Pilot testing of the PRAISEDD intervention among African American and low-income older adults.

BACKGROUND AND RESEARCH OBJECTIVE: The incidence of cardiovascular disease (CVD) is particularly high among African American (AA) older adults, and these individuals are least likely to have access to CVD prevention activities. The purpose of this study was to test the feasibility of People Reducing Risk and Improving Strength through Exercise, Diet and Drug Adherence (PRAISEDD), which is geared at increasing adherence to CVD prevention behaviors among AA and low-income older adults.

METHODS: This feasibility study was conducted in a senior housing site, using a single-group repeated-measures design and testing physical activity, diet, medication adherence beliefs and behaviors, and blood pressure at baseline and after a 12-week intervention period. Of 22 participants, mean (SD) age was 76.4 (7.6) years, and most were female (64%) and AA (86%). An intention-to-treat analysis was used.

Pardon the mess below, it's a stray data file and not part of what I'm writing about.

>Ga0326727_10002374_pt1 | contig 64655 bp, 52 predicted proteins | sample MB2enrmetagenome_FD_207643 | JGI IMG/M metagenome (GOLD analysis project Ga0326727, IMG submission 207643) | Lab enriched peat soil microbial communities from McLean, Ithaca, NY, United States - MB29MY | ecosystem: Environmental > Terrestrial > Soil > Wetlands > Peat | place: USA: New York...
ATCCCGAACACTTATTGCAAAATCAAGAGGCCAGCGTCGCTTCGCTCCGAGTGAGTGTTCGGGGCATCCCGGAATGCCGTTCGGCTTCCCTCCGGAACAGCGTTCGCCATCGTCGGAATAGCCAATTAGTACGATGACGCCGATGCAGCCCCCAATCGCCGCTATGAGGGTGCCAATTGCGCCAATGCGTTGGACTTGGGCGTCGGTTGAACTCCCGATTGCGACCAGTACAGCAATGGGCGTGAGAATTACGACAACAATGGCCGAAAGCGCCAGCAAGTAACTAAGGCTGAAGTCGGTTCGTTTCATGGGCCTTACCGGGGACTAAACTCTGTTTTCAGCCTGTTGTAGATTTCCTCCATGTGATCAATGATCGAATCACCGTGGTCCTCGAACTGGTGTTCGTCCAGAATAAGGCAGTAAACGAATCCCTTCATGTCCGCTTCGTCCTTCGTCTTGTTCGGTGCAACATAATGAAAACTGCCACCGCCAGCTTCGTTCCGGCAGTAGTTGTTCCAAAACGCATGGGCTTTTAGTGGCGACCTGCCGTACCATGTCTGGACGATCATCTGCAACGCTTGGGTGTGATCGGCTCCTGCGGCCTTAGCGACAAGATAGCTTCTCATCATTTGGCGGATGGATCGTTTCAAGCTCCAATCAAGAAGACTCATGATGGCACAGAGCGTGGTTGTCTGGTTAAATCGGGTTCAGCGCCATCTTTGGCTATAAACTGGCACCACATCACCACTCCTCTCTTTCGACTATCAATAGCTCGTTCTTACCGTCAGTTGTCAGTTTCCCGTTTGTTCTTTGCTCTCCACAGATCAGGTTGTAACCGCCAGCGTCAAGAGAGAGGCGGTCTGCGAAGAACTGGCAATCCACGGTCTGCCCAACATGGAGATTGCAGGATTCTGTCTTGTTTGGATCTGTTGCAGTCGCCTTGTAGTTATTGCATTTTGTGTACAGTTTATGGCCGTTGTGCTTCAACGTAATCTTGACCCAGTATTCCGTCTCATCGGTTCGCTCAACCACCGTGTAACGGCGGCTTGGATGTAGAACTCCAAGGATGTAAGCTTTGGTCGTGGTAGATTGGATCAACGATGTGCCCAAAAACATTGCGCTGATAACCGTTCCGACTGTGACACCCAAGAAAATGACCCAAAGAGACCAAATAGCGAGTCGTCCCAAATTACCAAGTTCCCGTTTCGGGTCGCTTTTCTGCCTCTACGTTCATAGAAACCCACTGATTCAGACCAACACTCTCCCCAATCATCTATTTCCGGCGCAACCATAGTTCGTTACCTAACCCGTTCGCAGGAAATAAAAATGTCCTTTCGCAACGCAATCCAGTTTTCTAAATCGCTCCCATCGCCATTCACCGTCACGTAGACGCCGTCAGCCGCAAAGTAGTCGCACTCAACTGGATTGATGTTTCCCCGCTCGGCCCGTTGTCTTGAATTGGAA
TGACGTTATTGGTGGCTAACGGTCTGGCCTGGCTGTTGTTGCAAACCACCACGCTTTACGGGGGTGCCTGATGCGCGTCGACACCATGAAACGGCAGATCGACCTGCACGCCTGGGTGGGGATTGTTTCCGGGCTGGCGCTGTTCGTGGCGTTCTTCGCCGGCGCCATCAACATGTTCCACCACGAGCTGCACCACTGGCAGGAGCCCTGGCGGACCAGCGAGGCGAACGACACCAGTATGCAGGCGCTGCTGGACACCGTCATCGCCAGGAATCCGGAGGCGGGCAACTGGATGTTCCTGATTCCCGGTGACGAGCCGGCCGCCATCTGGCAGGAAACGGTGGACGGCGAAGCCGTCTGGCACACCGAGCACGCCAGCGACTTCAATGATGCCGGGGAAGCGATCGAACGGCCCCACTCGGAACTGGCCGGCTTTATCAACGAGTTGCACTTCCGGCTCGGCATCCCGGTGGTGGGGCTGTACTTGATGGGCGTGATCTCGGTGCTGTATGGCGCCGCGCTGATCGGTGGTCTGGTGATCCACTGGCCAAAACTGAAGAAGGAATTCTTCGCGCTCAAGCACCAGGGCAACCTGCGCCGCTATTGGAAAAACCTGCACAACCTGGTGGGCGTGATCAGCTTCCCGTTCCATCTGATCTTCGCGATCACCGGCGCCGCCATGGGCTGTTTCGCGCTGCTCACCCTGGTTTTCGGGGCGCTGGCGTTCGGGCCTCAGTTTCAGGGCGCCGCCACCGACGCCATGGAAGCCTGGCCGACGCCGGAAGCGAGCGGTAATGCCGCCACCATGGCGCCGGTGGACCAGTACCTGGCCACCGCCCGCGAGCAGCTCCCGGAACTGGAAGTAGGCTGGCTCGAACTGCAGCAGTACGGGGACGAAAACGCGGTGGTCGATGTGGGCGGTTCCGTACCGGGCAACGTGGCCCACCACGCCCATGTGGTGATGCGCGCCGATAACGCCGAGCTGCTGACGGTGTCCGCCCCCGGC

RESULTS: There were significant decreases in systolic (P = .02) and diastolic blood pressure (P = .01) and a nonsignificant trend toward improvement in cholesterol intake (P = .09). There were no changes in time spent in moderate-level physical activity, sodium intake, medication adherence, or self-efficacy and outcome expectations across all 3 behaviors.
CONCLUSION: The PRAISEDD intervention was feasible in a group of AA and low-income older adults and, after 12 weeks, resulted in improvements in blood pressure. Future research is needed to test a revised PRAISEDD intervention using a randomized controlled design, a larger sample, and a longer follow-up period. The PRAISEDD intervention should be revised to incorporate environmental and policy changes that influence CVD prevention behaviors and explore the impact of social networking as it relates to diffusion of the intervention among participants in low-income housing facilities.